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For Immediate Release, June 24, 2010

Contact: Miyoko Sakashita, Center for Biological Diversity, (415) 658-5308

Petition Filed to Increase Protection of Gulf of Mexico Fisheries Devastated by Rushed Oil-drilling Permits

SAN FRANCISCO— The Center for Biological Diversity filed a legal petition today urging the Bureau of Ocean Energy (formerly the Minerals Management Service) and National Marine Fisheries Service to increase conservation measures for essential fish habitat in the Gulf of Mexico. The agencies have failed to adequately analyze oil and gas activities that hurt habitat for fish and therefore the health of crucial fisheries — a violation of the Magnuson-Stevens Fishery Conservation and Management Act.

“Efforts to streamline oil-drilling approvals have resulted in important fish conservation requirements falling through the cracks,” said Miyoko Sakashita, oceans director at the Center. “Now fisheries and Gulf fishing communities are paying a terrible price.”

Congress passed a law in 1996 designed to protect both fish and fishermen, yet the Minerals Management Service approved oil drilling in the Gulf with only superficial attention to this law, with disastrous consequences. Recognizing that habitat destruction is one of the greatest threats to fisheries, the law requires federal agencies to consult with the Fisheries Service before authorizing actions that hurt essential fish habitat — waters and substrate necessary for spawning, breeding, feeding and growth to maturity.

“Most federal agencies treat fish habitat consultations as a paper exercise rather than using the process to actually protect fish habitat,” said Sakashita. “The Gulf of Mexico is a tragic example of that failure.”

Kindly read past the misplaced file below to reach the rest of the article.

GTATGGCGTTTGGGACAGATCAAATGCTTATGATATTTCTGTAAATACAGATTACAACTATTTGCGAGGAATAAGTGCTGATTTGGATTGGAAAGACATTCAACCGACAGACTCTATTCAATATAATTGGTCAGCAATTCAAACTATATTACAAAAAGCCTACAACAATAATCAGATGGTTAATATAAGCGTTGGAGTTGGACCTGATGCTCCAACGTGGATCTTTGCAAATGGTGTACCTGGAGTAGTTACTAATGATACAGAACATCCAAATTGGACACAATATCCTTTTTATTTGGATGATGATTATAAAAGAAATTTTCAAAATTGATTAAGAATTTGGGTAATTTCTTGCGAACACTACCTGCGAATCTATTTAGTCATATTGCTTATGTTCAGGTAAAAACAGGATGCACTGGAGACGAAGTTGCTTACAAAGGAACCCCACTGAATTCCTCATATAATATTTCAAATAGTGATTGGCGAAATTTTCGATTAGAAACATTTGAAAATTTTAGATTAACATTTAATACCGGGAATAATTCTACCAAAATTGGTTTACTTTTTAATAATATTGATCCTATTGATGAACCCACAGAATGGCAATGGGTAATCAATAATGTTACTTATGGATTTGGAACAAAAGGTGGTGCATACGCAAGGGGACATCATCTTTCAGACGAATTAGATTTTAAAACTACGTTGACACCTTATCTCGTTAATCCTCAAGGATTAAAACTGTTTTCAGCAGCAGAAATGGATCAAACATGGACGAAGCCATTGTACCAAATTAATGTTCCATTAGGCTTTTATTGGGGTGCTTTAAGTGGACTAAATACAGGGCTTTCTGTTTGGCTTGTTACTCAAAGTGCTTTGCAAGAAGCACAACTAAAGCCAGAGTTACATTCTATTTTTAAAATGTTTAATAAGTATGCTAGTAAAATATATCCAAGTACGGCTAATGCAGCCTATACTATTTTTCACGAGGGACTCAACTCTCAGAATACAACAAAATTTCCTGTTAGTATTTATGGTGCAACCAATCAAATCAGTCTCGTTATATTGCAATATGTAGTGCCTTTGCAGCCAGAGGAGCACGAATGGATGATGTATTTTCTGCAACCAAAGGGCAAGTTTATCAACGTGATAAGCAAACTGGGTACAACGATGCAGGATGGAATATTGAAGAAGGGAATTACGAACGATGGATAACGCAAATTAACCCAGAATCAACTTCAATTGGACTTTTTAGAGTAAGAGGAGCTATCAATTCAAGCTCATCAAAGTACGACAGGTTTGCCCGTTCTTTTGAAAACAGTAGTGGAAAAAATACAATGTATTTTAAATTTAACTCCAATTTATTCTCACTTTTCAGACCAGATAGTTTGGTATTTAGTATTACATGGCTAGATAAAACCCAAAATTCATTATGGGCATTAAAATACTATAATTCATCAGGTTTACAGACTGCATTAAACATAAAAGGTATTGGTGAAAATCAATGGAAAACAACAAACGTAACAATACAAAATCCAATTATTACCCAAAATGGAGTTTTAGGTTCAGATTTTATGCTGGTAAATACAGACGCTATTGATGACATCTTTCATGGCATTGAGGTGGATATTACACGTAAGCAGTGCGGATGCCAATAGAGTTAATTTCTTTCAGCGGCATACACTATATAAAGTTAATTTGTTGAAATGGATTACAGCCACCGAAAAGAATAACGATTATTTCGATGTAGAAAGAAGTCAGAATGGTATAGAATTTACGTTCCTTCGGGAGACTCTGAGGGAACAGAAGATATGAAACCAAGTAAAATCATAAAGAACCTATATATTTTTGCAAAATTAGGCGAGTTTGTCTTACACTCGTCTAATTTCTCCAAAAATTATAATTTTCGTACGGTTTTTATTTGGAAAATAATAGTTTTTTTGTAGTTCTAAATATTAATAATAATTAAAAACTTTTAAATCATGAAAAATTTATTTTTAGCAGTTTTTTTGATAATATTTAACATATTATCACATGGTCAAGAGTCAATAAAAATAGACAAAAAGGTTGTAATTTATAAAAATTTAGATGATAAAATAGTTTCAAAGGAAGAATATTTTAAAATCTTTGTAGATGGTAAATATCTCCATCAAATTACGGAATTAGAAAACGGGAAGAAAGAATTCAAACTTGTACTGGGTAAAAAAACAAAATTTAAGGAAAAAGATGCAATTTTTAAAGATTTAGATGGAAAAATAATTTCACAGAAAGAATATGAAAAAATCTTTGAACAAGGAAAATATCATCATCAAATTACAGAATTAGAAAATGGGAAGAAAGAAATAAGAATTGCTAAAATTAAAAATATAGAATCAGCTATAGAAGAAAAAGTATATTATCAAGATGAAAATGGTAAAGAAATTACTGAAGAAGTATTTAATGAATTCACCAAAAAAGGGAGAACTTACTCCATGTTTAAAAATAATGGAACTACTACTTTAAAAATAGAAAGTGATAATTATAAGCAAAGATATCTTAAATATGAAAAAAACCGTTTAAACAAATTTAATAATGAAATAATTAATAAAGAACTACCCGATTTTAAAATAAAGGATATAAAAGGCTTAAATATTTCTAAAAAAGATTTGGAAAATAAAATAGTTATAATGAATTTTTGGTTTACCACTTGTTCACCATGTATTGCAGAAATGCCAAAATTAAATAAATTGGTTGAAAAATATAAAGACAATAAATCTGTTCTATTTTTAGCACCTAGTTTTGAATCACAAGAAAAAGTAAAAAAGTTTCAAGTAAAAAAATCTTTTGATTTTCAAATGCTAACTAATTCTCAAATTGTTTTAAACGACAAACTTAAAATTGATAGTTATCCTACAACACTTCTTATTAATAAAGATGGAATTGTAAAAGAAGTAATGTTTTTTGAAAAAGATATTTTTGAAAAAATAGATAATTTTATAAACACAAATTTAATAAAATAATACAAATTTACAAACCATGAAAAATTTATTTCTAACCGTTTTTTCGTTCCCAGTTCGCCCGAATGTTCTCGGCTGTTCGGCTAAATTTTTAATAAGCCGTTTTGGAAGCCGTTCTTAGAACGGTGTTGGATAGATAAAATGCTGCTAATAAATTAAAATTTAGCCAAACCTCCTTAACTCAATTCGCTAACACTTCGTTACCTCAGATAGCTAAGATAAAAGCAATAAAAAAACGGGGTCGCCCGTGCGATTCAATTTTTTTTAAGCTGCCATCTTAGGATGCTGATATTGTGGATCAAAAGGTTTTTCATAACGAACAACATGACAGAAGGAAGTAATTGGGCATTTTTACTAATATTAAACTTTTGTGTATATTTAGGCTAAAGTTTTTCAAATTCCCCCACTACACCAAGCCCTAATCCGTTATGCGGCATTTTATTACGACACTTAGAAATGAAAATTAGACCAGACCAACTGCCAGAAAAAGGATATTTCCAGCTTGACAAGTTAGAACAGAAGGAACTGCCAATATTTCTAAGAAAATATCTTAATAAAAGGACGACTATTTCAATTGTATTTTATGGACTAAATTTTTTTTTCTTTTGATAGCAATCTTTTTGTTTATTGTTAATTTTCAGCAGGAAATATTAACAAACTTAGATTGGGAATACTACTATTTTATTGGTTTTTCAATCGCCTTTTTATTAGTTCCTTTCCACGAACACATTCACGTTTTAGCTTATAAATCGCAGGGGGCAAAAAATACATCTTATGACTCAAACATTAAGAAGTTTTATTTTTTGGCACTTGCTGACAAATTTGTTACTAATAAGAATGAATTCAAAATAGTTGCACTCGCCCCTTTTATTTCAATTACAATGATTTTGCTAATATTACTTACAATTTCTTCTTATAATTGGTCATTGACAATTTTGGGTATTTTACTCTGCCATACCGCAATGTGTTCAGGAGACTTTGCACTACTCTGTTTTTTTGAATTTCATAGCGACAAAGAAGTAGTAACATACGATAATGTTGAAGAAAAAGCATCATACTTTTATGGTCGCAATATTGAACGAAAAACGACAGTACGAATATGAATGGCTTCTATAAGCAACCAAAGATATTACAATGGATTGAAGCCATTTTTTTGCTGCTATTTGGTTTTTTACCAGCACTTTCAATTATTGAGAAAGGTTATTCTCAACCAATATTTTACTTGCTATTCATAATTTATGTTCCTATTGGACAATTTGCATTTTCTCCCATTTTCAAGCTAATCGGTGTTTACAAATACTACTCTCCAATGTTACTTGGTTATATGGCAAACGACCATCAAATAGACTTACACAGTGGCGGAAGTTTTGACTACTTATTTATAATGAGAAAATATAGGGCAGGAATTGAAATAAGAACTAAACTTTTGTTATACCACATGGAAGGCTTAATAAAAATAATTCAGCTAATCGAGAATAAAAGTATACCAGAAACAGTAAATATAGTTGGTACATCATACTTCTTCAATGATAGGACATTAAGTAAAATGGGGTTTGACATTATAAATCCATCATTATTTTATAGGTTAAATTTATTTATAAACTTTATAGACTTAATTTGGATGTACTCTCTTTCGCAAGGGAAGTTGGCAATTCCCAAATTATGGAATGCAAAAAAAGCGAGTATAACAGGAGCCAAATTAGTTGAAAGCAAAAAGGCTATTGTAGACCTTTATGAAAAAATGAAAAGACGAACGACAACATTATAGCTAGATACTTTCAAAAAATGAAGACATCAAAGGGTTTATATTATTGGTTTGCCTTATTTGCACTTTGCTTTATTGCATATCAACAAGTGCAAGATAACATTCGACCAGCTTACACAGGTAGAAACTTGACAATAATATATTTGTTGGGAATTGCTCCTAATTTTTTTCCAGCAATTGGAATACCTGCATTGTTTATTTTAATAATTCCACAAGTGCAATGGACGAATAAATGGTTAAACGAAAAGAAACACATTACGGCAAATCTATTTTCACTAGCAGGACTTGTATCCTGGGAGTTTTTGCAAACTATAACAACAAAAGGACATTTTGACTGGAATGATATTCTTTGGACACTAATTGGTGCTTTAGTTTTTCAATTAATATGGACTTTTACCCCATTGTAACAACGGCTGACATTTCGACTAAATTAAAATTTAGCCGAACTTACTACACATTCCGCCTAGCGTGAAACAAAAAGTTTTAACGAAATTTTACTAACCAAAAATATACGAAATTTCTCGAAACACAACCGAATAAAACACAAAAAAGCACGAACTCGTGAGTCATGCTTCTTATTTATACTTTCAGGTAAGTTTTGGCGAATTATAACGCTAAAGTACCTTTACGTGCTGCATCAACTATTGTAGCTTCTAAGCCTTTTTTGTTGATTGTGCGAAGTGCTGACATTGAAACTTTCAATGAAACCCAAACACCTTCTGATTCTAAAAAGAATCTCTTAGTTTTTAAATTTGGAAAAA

Offshore drilling has proceeded with very little attention to its impacts on fish and fisheries despite the Fisheries Service’s 2009 recommendation that “[t]he impacts of all exploratory and development activities on the fisheries resources should be determined prior to MMS approval of any applications for permits to drill, including effects of seismic survey signals on fish behavior, eggs and larvae.” The Minerals Management Service concluded that a subsurface blowout would have negligible effect on the Gulf’s fish resources. The Center’s petition seeks replacement of false and misleading statements like this with meaningful analysis of, and protections from, the adverse effects of oil and gas activities on essential fish habitat.

Fishing is one of the most important industries in the Gulf of Mexico. Recreational fishers in the Gulf take more than 20 million fishing trips annually, and in 2008 commercial fishermen harvested 1.27 million pounds of finfish and shellfish, earning $659 million in revenue. The Gulf of Mexico provides important spawning ground and year-round habitat for many fish species, including sharks, shrimp and coral. It is one of the only known spawning grounds for Atlantic bluefin tuna, which the Center petitioned for listing under the Endangered Species Act last month. The Deepwater Horizon oil spill’s effects on these fish and the Gulf’s fisheries will last for many years or decades.

Get the latest on the Gulf oil spill on the Center’s Gulf Disaster website, updated daily.

The Center for Biological Diversity is a national, nonprofit conservation organization with more than 255,000 members and online activists dedicated to the protection of endangered species and wild places.

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